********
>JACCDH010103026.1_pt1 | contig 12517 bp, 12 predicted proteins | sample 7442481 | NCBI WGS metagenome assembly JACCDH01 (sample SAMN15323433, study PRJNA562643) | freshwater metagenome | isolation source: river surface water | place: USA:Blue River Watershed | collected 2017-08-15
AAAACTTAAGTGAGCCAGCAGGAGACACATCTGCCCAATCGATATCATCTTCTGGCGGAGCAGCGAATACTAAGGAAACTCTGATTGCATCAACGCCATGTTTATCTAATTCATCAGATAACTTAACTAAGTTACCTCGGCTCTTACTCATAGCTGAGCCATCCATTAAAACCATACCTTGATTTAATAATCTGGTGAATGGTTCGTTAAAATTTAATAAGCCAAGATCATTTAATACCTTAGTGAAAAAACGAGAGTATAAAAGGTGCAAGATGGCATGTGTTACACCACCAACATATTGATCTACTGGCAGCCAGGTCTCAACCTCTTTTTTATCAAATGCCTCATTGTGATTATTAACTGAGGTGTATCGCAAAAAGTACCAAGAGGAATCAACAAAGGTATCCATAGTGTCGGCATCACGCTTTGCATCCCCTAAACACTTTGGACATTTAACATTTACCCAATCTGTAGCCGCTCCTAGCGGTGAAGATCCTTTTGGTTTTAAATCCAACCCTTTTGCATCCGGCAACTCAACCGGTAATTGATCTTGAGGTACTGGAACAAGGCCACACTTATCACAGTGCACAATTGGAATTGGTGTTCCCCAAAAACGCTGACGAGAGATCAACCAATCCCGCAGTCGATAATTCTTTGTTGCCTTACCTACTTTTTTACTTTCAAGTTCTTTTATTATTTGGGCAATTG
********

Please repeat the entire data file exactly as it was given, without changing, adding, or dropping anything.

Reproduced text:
>JACCDH010103026.1_pt1 | contig 12517 bp, 12 predicted proteins | sample 7442481 | NCBI WGS metagenome assembly JACCDH01 (sample SAMN15323433, study PRJNA562643) | freshwater metagenome | isolation source: river surface water | place: USA:Blue River Watershed | collected 2017-08-15
AAAACTTAAGTGAGCCAGCAGGAGACACATCTGCCCAATCGATATCATCTTCTGGCGGAGCAGCGAATACTAAGGAAACTCTGATTGCATCAACGCCATGTTTATCTAATTCATCAGATAACTTAACTAAGTTACCTCGGCTCTTACTCATAGCTGAGCCATCCATTAAAACCATACCTTGATTTAATAATCTGGTGAATGGTTCGTTAAAATTTAATAAGCCAAGATCATTTAATACCTTAGTGAAAAAACGAGAGTATAAAAGGTGCAAGATGGCATGTGTTACACCACCAACATATTGATCTACTGGCAGCCAGGTCTCAACCTCTTTTTTATCAAATGCCTCATTGTGATTATTAACTGAGGTGTATCGCAAAAAGTACCAAGAGGAATCAACAAAGGTATCCATAGTGTCGGCATCACGCTTTGCATCCCCTAAACACTTTGGACATTTAACATTTACCCAATCTGTAGCCGCTCCTAGCGGTGAAGATCCTTTTGGTTTTAAATCCAACCCTTTTGCATCCGGCAACTCAACCGGTAATTGATCTTGAGGTACTGGAACAAGGCCACACTTATCACAGTGCACAATTGGAATTGGTGTTCCCCAAAAACGCTGACGAGAGATCAACCAATCCCGCAGTCGATAATTCTTTGTTGCCTTACCTACTTTTTTACTTTCAAGTTCTTTTATTATTTGGGCAATTG